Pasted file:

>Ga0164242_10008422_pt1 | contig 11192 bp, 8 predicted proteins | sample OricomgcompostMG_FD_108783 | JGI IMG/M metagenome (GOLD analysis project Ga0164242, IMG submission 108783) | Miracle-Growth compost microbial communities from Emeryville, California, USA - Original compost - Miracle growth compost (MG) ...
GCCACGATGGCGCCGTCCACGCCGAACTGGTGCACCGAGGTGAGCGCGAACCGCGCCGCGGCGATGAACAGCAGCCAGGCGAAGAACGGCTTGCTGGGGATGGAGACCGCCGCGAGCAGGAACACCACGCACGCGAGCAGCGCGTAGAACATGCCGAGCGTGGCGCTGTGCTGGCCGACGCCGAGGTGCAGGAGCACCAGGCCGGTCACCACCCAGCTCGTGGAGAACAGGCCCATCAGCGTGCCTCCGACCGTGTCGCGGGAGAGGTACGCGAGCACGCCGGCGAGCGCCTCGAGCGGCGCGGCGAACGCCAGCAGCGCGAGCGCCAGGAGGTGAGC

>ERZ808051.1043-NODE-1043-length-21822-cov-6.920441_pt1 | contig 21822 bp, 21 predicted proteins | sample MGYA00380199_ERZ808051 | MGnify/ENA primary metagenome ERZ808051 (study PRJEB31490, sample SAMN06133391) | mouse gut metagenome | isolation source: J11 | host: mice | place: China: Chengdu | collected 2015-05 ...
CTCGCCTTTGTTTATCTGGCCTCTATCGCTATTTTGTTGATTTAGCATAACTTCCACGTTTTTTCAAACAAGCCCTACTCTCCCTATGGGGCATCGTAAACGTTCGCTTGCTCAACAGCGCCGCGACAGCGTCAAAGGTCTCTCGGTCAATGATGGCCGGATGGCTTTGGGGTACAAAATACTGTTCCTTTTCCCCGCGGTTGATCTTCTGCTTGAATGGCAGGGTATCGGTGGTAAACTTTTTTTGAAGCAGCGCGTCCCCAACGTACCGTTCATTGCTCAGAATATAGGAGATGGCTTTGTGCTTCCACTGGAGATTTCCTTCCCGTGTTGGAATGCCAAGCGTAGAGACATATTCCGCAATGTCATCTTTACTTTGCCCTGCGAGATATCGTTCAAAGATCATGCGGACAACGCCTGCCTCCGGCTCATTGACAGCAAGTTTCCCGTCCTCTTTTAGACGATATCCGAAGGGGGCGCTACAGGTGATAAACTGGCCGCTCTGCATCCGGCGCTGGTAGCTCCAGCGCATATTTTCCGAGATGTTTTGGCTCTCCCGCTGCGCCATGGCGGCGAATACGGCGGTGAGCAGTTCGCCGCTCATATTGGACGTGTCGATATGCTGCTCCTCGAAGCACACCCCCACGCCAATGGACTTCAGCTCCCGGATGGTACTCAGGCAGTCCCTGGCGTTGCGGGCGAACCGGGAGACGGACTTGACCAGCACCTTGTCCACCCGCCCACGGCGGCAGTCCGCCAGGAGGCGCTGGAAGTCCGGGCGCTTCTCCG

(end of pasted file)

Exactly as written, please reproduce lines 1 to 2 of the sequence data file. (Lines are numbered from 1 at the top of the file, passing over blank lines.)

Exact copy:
>Ga0164242_10008422_pt1 | contig 11192 bp, 8 predicted proteins | sample OricomgcompostMG_FD_108783 | JGI IMG/M metagenome (GOLD analysis project Ga0164242, IMG submission 108783) | Miracle-Growth compost microbial communities from Emeryville, California, USA - Original compost - Miracle growth compost (MG) ...
GCCACGATGGCGCCGTCCACGCCGAACTGGTGCACCGAGGTGAGCGCGAACCGCGCCGCGGCGATGAACAGCAGCCAGGCGAAGAACGGCTTGCTGGGGATGGAGACCGCCGCGAGCAGGAACACCACGCACGCGAGCAGCGCGTAGAACATGCCGAGCGTGGCGCTGTGCTGGCCGACGCCGAGGTGCAGGAGCACCAGGCCGGTCACCACCCAGCTCGTGGAGAACAGGCCCATCAGCGTGCCTCCGACCGTGTCGCGGGAGAGGTACGCGAGCACGCCGGCGAGCGCCTCGAGCGGCGCGGCGAACGCCAGCAGCGCGAGCGCCAGGAGGTGAGC